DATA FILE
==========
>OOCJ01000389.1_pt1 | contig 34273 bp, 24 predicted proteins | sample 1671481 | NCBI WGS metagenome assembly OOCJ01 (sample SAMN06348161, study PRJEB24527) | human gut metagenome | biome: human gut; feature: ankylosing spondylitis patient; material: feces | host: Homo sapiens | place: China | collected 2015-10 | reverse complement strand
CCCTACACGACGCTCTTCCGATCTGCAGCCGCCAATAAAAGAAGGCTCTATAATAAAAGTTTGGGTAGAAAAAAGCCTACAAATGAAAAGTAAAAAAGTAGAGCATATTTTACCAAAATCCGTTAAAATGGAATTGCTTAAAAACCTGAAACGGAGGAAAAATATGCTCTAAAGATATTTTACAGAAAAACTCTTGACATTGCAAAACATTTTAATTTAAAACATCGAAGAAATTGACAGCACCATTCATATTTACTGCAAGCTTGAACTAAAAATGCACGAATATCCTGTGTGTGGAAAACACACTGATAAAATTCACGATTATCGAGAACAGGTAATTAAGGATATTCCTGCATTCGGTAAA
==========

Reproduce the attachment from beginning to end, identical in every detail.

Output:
>OOCJ01000389.1_pt1 | contig 34273 bp, 24 predicted proteins | sample 1671481 | NCBI WGS metagenome assembly OOCJ01 (sample SAMN06348161, study PRJEB24527) | human gut metagenome | biome: human gut; feature: ankylosing spondylitis patient; material: feces | host: Homo sapiens | place: China | collected 2015-10 | reverse complement strand
CCCTACACGACGCTCTTCCGATCTGCAGCCGCCAATAAAAGAAGGCTCTATAATAAAAGTTTGGGTAGAAAAAAGCCTACAAATGAAAAGTAAAAAAGTAGAGCATATTTTACCAAAATCCGTTAAAATGGAATTGCTTAAAAACCTGAAACGGAGGAAAAATATGCTCTAAAGATATTTTACAGAAAAACTCTTGACATTGCAAAACATTTTAATTTAAAACATCGAAGAAATTGACAGCACCATTCATATTTACTGCAAGCTTGAACTAAAAATGCACGAATATCCTGTGTGTGGAAAACACACTGATAAAATTCACGATTATCGAGAACAGGTAATTAAGGATATTCCTGCATTCGGTAAA